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Government policy and College funding Julian Gravatt, Assistant Chief Executive Association of Colleges 11 March 2013. What this presentation covers. Issues in national government and public spending 16-18 education reform, 19+ FE/Skills, Loans High need pupils, Financial support

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Government policy and

College funding

Julian Gravatt, Assistant Chief Executive

Association of Colleges

11 March 2013

what this presentation covers
What this presentation covers

Issues in national government and public spending

16-18 education reform, 19+ FE/Skills, Loans

High need pupils, Financial support

Some conclusions

Julian Gravatt

Assistant Chief Executive

Association of Colleges


the coalition government
The Coalition Government

Coalition in place until 2015?

School reform key Coalition priority

Some long-term reforms

(eg Universal Credit, public sector pensions)

No economic recovery -> Short-term fixes

Document to read

The Coalition’s Mid-Term Review

January 2013

49 pages

Number 10 website

uk govt deficit
UK govt deficit

2010 plan (“Plan A”) - close deficit 80% by spending cuts

Some tax rises (eg VAT to 20%)

Spending cuts 2011 to 2015


Spending & income less than plan


Deficit likely to be going up

the uk govt budget
The UK govt budget

The plan

Deficit reduction via

An economic recovery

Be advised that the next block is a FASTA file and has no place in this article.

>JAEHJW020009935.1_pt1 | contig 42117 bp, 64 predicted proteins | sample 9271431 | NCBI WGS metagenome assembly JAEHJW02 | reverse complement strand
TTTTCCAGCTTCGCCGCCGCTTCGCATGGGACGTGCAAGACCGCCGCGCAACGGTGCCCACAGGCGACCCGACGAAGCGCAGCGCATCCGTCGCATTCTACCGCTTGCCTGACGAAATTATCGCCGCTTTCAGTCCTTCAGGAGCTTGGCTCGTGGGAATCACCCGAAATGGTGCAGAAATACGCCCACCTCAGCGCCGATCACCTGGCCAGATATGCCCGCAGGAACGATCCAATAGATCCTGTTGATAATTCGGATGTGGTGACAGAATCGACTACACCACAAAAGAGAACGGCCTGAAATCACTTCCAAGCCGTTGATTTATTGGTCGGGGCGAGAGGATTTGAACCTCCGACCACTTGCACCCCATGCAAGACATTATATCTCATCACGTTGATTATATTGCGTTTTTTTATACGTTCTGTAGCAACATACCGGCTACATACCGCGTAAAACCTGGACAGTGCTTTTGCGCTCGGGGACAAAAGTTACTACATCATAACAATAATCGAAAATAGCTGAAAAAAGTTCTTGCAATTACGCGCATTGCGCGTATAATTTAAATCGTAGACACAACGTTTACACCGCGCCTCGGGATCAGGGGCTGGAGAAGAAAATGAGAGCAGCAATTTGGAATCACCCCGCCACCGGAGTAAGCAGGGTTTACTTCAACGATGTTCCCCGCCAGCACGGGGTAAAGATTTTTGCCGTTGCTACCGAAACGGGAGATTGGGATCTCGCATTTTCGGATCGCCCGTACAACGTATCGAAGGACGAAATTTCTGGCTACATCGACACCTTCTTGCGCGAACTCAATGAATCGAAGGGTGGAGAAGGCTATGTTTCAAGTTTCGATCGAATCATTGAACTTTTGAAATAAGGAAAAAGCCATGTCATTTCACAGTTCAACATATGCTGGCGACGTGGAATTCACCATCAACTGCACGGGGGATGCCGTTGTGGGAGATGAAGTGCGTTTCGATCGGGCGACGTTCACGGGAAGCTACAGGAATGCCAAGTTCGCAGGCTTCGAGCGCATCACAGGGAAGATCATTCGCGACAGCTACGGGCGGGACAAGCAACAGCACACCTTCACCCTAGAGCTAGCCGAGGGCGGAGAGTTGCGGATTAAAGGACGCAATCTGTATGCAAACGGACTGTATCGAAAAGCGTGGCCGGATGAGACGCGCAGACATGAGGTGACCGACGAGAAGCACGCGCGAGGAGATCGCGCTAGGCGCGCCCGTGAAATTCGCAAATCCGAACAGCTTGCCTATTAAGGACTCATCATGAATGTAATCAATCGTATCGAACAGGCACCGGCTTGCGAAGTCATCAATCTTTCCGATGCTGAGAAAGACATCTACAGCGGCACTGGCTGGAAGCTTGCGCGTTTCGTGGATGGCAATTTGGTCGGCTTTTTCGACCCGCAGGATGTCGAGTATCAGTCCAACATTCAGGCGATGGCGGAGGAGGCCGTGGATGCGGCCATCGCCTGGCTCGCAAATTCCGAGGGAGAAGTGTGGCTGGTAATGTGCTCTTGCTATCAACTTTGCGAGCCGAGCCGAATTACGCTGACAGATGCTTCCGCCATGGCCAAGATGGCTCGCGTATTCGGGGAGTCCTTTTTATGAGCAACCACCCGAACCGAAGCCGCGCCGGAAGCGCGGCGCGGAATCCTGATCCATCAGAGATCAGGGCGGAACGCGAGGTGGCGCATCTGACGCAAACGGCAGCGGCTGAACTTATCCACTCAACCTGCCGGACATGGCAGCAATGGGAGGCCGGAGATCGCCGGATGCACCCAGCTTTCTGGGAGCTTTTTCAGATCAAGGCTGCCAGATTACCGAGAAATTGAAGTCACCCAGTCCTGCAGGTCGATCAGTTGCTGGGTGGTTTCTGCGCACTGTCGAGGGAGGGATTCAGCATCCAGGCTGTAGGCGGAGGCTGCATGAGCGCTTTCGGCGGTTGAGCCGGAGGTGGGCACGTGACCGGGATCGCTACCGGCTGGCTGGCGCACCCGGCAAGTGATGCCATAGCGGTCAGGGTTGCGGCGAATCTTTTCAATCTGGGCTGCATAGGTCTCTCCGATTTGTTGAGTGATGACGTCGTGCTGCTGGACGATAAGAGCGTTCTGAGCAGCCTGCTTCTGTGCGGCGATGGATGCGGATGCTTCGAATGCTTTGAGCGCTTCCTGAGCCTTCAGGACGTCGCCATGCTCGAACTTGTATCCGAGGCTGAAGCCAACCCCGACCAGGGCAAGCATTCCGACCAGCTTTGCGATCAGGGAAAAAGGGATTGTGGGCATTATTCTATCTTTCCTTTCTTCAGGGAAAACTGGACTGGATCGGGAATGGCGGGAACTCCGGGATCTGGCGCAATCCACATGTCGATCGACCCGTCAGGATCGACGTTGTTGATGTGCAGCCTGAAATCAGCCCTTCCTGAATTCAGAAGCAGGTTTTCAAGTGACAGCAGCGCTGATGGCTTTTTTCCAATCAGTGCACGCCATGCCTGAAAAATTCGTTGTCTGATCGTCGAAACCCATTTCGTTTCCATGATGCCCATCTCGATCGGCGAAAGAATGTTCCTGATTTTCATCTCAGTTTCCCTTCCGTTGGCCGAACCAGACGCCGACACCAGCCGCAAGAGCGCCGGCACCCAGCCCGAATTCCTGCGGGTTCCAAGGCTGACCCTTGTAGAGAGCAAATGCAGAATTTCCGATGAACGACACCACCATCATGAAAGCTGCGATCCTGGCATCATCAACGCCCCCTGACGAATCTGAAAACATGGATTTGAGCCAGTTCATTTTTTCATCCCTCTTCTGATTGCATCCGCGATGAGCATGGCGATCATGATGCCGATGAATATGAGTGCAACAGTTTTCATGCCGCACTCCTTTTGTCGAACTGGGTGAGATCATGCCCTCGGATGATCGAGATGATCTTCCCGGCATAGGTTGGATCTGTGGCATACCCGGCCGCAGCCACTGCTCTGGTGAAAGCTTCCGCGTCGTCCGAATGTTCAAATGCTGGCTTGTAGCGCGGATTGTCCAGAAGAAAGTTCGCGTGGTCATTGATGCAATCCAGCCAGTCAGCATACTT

Real-terms spending cuts

Balance of spending

Pensions, benefits & interest

continue to rise

Cuts in overall DEL

Spending review

Totals revised in Dec 2012

Review planned in 2013

Source: Autumn statement

2013 spending review issues
2013 spending review issues

Protected departmental budgets

NHS, Schools, Overseas aid

Hard to cut budgets

HMRC, Devolved, Defence

Looking pretty vulnerable

Local Govt, Post-16 education

Still to be decided

2013 Spending Review may only cover period to 2015-16

post 16 education budget
Post-16 education budget

Annual budgets

HE teaching grants replaced by student loans to pay fees but also for maintenance

SFA funding protected in 2010 spending review

At risk post-2015

16-18 education budget

static since 2010

Lack of clarity about future

Source: BIS/DFE statements plus OBR loan projection

funding challenges in 2013
Funding challenges in 2013

16-18 and 19+ budgets will both be smaller in 2013-14 AY

Two new funding formulae (16-18, Skills)

Delegation of 16-25 high cost pupil budgets to Councils

New FE Loan system (24+ Advanced Learner Loans)

Other initiatives (Employer Ownerships, City Deals, Traineeships etc)

The squeeze on household and company finances

16 18 education budget
16-18 education budget

DFE has ensured 5-16 Schools

budget rises with inflation

Tough 2010 16-18 settlement

Lagged number funding system

16-18 numbers down in 2011-12 and down in 2012-13